Fantasy Novel Review – The First Law series

I am pretty surprised to find that I haven’t been posting here for exactly one year. I might try to improve on that pretty soon. Today, I write not about ACG related topics, but rather about a English fantasy novel series that I just purchased and finished. The name of the series is The First Law series, by Joe Abercrombie. This review will contain some non-specific spoiler-ish comments.

the-first-law-trilogy-joe-abercrombie-slice

To understand where this series stand on the grand scheme of things, we must first understand what is meant by a deconstruction piece. A deconstruction piece is a work that at first seems to use tropes and stereotypes coming from a genre, but later subvert audiences’ expectation of that genre completely but doing the unexpected. This is exactly what this series is, and it is quite different from the gritty realism found in fantasy works such as Song of Ice and Fire. In deconstructional works, the author relies on the shock factor of audience realizing what is happening is different from what is expected as a central plot device. Ironically, simply by understanding that this series is a deconstruction work would probably lessen that shock value. Granted, a truly good deconstruction piece will still hit you in an unexpected way, even if you were sort of expecting it.

To start off, one noticeable aspect about this particular series is that it always use multiple perspective narrative with 3 (or more) protagonists. This has its advantages and disadvantages. While it does make the story more expansive to narrate from multiple perspectives, and the author does a great job in using difference in narratives to characterize characters, the pacing of the narrative really suffers from the drag, especially because there aren’t a lot of action in this series . Moreover, it becomes considerably harder to get attached to the narrators, and in a few cases, never. Multiple perspectives story-telling usually become successful when the narratives are intertwined, telling just one event from different angles. This is decidedly not the case here.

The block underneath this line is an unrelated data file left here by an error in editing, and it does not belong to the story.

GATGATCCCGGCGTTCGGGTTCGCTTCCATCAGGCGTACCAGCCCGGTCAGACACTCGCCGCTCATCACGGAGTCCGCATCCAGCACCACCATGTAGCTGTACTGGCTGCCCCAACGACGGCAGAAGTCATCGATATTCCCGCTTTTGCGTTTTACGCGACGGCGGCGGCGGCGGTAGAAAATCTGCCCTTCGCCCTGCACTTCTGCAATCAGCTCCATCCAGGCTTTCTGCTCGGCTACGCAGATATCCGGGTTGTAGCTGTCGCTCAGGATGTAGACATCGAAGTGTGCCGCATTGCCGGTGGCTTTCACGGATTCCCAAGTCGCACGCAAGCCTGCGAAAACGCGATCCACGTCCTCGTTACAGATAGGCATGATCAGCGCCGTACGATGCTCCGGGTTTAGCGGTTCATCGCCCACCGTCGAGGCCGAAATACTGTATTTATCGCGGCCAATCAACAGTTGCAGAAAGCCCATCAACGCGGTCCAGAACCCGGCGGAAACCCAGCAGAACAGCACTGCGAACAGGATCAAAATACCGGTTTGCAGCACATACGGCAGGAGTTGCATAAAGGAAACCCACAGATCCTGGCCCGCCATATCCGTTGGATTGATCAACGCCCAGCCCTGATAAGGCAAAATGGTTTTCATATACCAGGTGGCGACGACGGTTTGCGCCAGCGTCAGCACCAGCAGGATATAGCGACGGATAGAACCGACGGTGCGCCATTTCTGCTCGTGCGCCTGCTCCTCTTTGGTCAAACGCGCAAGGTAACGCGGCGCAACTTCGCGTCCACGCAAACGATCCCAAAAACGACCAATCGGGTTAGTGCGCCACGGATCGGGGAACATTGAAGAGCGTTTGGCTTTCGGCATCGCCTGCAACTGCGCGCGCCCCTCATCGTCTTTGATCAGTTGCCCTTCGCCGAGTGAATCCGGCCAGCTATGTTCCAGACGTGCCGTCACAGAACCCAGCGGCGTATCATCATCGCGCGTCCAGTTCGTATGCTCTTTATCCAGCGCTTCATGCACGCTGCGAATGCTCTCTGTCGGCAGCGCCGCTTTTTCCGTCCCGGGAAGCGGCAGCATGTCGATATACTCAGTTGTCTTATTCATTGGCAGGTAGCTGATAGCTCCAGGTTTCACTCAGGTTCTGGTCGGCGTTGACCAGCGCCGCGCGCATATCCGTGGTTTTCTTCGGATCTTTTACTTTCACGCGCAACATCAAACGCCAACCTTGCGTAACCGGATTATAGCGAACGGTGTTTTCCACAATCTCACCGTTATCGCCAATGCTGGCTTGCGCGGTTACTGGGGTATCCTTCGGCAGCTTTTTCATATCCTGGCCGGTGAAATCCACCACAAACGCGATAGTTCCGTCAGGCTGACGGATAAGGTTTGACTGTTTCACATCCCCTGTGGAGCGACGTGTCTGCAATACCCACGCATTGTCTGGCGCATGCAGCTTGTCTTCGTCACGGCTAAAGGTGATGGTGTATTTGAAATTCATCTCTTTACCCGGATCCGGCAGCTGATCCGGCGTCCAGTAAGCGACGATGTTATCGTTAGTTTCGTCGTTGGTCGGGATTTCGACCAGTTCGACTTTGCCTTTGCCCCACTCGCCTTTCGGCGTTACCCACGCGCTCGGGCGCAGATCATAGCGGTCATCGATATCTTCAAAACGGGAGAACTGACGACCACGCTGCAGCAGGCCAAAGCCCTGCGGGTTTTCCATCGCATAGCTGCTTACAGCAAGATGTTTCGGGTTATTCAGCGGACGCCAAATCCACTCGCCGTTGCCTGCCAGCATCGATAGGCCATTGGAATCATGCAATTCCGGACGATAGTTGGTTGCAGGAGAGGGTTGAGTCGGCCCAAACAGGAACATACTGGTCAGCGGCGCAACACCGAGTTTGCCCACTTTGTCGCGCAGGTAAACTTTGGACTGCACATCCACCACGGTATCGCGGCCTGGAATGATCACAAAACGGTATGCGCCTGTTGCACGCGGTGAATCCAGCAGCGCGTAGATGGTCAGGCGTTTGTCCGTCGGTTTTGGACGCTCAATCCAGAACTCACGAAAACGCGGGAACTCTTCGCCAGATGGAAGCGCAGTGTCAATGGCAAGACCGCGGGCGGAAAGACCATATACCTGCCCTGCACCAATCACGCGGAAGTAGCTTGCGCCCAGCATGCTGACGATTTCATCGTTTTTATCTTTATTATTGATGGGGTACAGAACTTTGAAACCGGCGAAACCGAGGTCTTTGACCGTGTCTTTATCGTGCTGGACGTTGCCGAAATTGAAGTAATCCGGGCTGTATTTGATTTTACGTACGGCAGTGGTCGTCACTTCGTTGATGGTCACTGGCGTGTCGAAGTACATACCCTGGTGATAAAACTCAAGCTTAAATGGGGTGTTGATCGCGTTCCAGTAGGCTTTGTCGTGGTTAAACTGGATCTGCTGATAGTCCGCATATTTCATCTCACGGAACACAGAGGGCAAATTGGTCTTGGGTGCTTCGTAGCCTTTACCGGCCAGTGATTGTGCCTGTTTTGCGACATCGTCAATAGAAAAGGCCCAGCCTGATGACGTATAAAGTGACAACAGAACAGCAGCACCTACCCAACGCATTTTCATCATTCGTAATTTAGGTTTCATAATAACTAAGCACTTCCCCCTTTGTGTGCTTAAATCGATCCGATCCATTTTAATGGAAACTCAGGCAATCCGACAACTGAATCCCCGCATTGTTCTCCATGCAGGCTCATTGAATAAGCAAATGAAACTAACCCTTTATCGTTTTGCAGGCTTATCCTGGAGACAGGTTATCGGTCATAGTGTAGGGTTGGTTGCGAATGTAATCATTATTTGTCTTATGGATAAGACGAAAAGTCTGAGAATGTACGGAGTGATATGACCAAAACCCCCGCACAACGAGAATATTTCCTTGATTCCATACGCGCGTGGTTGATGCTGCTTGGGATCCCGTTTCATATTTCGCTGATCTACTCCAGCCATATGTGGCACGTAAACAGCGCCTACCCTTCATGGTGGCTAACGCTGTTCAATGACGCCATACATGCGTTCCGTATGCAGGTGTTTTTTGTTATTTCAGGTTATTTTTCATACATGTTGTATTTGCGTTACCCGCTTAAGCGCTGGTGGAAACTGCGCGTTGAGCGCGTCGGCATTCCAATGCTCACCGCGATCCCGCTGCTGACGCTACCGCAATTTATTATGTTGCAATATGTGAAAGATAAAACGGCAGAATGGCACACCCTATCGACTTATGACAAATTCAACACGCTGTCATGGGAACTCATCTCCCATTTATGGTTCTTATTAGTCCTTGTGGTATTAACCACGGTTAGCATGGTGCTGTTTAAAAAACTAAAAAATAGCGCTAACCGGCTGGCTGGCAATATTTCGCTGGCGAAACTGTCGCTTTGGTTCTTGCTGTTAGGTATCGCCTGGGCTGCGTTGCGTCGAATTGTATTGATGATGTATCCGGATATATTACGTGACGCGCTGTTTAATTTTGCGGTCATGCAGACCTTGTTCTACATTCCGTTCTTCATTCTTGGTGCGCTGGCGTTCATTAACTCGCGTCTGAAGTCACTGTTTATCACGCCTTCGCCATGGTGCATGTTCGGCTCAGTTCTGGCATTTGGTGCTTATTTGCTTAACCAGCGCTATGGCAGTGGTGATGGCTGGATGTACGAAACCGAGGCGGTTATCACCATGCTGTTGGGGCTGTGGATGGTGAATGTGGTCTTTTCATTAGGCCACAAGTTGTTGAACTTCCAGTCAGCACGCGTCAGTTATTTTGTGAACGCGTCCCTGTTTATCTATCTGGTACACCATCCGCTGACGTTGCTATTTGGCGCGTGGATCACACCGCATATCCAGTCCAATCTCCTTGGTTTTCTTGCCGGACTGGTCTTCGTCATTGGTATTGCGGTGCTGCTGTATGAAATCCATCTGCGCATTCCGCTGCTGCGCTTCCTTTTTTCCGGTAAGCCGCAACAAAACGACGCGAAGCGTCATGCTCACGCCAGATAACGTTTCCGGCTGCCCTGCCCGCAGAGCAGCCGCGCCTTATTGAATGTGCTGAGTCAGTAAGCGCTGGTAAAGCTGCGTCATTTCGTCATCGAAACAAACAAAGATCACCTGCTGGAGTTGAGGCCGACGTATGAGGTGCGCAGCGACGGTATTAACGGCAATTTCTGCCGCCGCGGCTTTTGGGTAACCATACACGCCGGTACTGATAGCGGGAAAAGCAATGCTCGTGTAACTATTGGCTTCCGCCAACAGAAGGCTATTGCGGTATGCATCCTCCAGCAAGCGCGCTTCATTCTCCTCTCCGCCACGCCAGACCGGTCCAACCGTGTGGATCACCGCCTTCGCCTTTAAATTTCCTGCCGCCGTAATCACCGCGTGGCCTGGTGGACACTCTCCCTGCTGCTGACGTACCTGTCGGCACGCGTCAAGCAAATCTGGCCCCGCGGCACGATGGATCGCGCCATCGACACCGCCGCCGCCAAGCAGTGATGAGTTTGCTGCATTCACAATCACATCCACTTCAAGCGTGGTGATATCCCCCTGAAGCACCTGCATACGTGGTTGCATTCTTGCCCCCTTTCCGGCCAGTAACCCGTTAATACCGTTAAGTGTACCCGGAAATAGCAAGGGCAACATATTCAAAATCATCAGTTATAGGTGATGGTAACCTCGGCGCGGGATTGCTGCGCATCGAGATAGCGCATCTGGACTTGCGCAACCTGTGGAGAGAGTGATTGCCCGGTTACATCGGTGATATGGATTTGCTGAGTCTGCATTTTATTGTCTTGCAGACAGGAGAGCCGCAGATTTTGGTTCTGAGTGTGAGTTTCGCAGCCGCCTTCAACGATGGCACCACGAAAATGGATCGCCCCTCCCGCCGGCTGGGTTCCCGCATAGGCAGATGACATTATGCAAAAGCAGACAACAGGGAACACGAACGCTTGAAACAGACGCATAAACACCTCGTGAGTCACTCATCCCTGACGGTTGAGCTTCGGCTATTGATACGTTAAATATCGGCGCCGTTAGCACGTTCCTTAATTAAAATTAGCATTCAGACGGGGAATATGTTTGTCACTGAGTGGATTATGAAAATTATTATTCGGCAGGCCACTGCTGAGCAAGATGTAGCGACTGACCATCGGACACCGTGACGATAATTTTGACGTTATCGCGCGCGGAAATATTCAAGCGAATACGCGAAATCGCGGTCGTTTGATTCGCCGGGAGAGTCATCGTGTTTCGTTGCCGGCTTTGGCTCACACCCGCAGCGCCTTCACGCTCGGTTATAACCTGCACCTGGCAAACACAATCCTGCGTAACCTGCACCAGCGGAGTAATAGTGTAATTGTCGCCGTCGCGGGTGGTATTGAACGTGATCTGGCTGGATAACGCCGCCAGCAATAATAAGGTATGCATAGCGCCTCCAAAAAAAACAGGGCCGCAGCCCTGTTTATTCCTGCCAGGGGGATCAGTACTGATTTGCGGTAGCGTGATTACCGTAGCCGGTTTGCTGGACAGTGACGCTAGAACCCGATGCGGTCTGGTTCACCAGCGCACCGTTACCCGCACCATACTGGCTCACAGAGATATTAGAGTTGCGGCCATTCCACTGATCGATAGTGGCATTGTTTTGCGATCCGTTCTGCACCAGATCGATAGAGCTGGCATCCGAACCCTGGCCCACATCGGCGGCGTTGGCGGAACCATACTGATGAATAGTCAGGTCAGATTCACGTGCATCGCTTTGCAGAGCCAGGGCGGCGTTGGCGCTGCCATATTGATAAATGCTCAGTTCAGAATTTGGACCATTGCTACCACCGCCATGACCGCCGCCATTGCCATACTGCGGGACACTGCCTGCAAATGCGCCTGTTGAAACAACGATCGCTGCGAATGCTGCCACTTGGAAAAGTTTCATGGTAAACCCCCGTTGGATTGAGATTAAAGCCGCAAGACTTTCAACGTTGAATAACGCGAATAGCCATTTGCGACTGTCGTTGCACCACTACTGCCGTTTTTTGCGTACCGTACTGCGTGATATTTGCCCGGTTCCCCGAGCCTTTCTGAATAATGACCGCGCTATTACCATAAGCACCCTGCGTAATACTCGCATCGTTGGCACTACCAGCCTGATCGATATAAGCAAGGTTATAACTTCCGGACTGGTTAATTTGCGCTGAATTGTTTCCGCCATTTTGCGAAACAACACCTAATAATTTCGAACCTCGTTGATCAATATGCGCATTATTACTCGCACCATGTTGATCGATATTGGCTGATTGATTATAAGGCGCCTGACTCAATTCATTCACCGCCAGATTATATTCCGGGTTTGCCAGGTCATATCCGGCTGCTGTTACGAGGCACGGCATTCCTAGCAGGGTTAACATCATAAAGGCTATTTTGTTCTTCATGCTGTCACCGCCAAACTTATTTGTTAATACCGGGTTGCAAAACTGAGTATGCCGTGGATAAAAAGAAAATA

Characters, most of them heavily flawed, are not at all what they seem. While some of the roles of main characters seem to correspond to those found in a typical epic adventure fantasy story (a guiding wizard, a boy king-to-be, a seasoned warrior, etc), one can’t help but notice subtle differences right away (non-virgin young hero’s love interest, cowardly and complacent hero, etc). I already said that this series is a deconstruction piece and defined the term for you. If you are still hanging on the hope that the story will end with typical happy endings and can’t tolerate a single main good character’s death, well, perhaps you are not ready for this yet.

So how is this series in terms of a deconstruction piece? I’d say it is a solid read, and successfully breaks apart a reader’s expectation of a classic epic hero-save-the-world-and-get-the-girl adventure story with some war, politics, and magic involved. While the story has resolved the majority of the mysteries, containing no major plot hole, I feel like the author wrote the story for the sake of writing a deconstruction fantasy work. That is, the series lacks something extra that distinguishes it from just a deconstruction story. The shock value could have been larger with more setup; the human drama could have been more gripping; the author could have planned for a couple more books as a direct sequel that further drives its characters to despair…… I suppose you get what you get.

The First Law series try to subvert some of the most popular stereotypes and tropes in the fantasy/adventure genre, and for the most parts does it successfully. Do keep in mind, though, as more and more deconstruction works are written, they themselves can create new stereotypes and tropes, and can only remain as unique series if there is something extra to the story. Personally, this series is far from the masterpiece that its fans would like to claim it to be, but at least it deserves three and half stars.

rating for the series: 7.5/10

 

 

 


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